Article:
The small but prosperous Gulf kingdom of Bahrain has appointed a new Ambassador to the United States.

And she is Jewish.


Most Americans can’t tell a Shiite from a Sunni, or a Farsi from an Arab.

And a lot of blogs seem to think “Arab =Muslim”, a generalization that would come as a surprise to Lebanese Christians or Indonesian Muslims.

One of the underreported stories in the Middle East  is the existence of the small independent Gulf states, whose policies are in stark contrast to the theocracy of the Farsi/Shiite Iran or the Arab/Sunni kingdom with strict theocratic law in Saudi Arabian kingdom.

All of the  small Gulf states have slightly different histories, but unlike their desert cousins in Saudi or the farming empires to the north, these states started with local traders, who like businessmen of all colours and religion have had to cope with customers of various cultures to survive.

More recently, oil replaced pearls and trade goods, bringing in thousands of outsiders. As a result, these countries have a volitile mixture of Sunni and Shiite, with a bunch of overseas workers, including Christian Filipinos and Indians in the mixture. But while the western press is busy reporting on terrorists and suicide bombers, or women in Saudi being beaten for showing ankles, the press ignores these pious but tolorant Arab countries that are busy building a viable Arab future.

Bahrain, a small kingdom located in an island in the Persian Gulf, is one such country. They have a thriving economy, 60% from oil, but are aware that this will some day run out, so they are busy diversifying their economy with manufacturing, tourism, and international finance.

Like the other Gulf states, Islam is the dominent religion, but there is a Catholic church in the capital for the foreign workers (about 20 percent of the population, mainly foreign guest workers, are Christian, Hindu or other religions). And despite a small percentage of overzealous religious types who act up now and then, the population tends to tolorate and even welcome visitors from other Gulf states and sailors passing through (both civilian and military).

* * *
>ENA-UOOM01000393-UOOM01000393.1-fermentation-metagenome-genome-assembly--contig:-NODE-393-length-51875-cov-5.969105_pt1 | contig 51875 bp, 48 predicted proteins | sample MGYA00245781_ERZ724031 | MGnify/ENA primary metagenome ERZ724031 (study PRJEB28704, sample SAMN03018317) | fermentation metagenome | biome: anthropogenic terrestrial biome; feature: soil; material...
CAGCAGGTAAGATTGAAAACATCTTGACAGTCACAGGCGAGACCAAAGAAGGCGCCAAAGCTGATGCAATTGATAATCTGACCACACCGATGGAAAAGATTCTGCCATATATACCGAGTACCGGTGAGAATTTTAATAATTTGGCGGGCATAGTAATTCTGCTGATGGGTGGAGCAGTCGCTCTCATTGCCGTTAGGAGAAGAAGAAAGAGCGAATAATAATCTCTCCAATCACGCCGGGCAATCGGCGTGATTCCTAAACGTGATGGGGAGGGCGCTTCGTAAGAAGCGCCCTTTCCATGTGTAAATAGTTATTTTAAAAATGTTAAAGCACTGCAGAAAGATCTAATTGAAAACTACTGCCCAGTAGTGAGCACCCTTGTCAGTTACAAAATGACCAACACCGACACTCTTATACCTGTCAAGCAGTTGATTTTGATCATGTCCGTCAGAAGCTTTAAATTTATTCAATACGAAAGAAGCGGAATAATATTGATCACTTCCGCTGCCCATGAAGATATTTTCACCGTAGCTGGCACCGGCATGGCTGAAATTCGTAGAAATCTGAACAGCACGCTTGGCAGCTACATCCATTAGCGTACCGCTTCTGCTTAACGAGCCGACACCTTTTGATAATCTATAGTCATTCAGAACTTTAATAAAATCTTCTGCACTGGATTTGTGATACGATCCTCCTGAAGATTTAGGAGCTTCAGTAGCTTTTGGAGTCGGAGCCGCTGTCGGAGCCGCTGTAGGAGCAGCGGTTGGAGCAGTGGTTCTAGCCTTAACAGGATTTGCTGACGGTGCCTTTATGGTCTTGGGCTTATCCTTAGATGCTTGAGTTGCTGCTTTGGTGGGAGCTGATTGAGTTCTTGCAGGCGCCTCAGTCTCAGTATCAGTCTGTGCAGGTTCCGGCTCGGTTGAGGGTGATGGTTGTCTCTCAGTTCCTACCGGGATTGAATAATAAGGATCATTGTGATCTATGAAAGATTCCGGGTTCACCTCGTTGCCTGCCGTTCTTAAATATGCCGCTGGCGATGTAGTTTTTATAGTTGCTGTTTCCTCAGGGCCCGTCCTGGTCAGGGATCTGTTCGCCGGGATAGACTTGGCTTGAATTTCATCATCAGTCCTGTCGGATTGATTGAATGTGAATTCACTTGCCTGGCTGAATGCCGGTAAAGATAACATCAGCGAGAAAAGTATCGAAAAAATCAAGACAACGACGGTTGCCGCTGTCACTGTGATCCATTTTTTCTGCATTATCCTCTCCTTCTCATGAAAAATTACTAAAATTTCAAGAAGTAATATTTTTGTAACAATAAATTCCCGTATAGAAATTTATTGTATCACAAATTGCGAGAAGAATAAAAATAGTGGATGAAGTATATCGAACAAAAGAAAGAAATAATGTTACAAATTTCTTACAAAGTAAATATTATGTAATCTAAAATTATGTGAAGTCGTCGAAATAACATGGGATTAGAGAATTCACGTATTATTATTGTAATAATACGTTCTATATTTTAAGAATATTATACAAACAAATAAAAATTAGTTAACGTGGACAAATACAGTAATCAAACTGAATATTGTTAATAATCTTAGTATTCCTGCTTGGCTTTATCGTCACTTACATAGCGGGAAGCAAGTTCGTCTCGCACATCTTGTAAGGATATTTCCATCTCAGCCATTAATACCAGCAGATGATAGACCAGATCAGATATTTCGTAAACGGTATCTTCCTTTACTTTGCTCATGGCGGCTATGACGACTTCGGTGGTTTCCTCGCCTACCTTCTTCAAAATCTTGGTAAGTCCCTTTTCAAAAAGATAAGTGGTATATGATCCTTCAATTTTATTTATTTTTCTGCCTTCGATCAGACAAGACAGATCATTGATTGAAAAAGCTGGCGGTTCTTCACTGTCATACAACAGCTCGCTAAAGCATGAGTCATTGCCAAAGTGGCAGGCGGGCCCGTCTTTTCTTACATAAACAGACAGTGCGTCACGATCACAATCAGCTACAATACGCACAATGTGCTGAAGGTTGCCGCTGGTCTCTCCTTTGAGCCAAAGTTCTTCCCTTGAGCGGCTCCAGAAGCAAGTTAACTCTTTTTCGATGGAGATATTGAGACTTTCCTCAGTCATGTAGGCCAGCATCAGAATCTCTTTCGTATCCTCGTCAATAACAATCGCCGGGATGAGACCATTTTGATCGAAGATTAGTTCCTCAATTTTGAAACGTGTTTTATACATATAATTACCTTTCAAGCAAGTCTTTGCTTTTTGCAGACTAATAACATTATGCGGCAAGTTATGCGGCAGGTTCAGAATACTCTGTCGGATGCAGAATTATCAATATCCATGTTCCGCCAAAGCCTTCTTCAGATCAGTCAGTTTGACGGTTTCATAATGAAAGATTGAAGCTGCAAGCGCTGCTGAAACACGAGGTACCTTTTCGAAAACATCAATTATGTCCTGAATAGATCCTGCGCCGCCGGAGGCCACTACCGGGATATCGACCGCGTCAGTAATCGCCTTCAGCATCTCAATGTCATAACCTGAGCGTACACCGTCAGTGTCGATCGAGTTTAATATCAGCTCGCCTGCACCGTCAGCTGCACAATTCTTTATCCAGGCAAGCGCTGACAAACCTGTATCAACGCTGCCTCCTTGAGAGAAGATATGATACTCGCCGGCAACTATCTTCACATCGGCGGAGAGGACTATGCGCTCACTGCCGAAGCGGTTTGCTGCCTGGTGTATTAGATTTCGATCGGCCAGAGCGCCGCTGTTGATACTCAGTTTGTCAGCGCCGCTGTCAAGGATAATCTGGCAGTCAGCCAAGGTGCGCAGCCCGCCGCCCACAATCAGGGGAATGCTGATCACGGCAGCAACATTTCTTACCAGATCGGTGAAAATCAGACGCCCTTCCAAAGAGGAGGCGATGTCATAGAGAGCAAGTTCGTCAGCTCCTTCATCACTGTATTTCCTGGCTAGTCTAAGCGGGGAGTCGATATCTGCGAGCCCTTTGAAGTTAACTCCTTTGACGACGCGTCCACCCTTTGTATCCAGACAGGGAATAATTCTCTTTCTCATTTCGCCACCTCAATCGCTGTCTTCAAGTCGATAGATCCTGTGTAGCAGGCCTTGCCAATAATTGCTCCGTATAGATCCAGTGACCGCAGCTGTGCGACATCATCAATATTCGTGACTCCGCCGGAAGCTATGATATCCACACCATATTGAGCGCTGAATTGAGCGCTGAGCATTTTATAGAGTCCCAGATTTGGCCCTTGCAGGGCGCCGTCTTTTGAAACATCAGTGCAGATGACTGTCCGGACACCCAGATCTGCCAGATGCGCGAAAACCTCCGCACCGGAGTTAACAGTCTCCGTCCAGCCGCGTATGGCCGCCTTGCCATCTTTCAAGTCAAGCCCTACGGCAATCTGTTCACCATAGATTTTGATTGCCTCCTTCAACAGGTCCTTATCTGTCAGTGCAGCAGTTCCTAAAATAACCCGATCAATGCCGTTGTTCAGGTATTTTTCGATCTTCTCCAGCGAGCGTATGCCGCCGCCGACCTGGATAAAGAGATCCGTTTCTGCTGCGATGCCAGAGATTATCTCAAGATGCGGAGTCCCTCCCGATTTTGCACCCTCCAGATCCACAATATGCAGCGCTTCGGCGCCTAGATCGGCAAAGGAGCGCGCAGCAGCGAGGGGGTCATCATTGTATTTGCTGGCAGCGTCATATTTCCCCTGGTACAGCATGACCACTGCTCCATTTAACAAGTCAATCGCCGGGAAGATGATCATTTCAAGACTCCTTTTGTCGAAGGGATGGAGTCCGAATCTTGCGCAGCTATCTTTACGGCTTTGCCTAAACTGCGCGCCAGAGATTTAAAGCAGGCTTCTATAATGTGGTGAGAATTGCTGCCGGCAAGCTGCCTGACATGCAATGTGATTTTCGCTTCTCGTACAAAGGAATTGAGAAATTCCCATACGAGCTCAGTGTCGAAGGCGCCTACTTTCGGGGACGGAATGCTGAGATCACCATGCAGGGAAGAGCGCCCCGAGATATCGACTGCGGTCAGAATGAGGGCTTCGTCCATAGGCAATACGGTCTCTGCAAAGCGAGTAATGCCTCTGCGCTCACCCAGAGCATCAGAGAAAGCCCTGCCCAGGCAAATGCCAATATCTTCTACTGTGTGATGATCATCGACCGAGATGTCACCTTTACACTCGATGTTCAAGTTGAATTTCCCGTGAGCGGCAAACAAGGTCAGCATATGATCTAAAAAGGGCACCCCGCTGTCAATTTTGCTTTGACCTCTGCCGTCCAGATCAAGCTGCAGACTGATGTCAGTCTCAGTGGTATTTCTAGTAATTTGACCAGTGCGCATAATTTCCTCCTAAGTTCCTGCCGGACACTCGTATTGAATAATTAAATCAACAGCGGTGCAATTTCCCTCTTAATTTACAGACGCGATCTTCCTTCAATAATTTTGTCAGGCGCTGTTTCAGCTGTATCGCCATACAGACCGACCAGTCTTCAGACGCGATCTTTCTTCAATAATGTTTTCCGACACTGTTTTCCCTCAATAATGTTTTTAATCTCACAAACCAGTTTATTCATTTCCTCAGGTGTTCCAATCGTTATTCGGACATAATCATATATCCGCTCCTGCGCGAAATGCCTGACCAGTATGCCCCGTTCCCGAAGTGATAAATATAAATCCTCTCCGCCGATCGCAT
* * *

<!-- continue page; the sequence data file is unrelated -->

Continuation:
But what I didn’t know is that there has been a Jewish presence in the area that dates back before the prophet.

The modern Jewish population dates back only 100 plus years, when traders from Iraq emigrated to the island. At one point, there were many families, however many fled after the anti Jewish riots of 1948 (“instigated by foreigners”) leaving only a few families behind.

One family who stayed was the Nonoo family.

The most prominent member of this family, Abraham David Nonoo,(Ebrahim Daoud Nonoo ) is CEO of the Basma Company, a conglomerate of companies that supply equipment, cleaning services,  and security services to other companies.

But when it came time to appoint an Ambassador to the US, the King chose another prominent member of the Nonoo family to represent his country:

Huda Ezra Ebrahim Nonoo, is set to become Bahrain’s ambassador to Washington, sources close to diplomats told Gulf News on Thursday….

Huda, a businesswoman, was the first Jewish woman to sit in the Shura Council, the 40-member upper house of the bicameral legislature, replacing her uncle. A Christian woman, Alice Samaan, also sits on the council which has 11 women, compared with only one woman MP, Lateefa Al Gaood, in the 40-member lower house.

Huda also is the first Jewish woman to head a rights organisation, the Bahrain Human Rights Watch. She is its secretary-general.

The government claims she was appointed because of her qualifications, not as a token.

However, one hopes that the Islamophobic (or one should actually say the Islamoignorant) western press will notice that Bahrain, like other Muslim  Gulf states, do use the talents of their women in building an Arab future based on their own tolerant history, not merely a second hand western imitation.


headsup from GatewayPunditBlog. 

Nancy Reyes is a retired physician living in the rural Philippines. Her website is Finest Kind Clinic and Fishmarket. 

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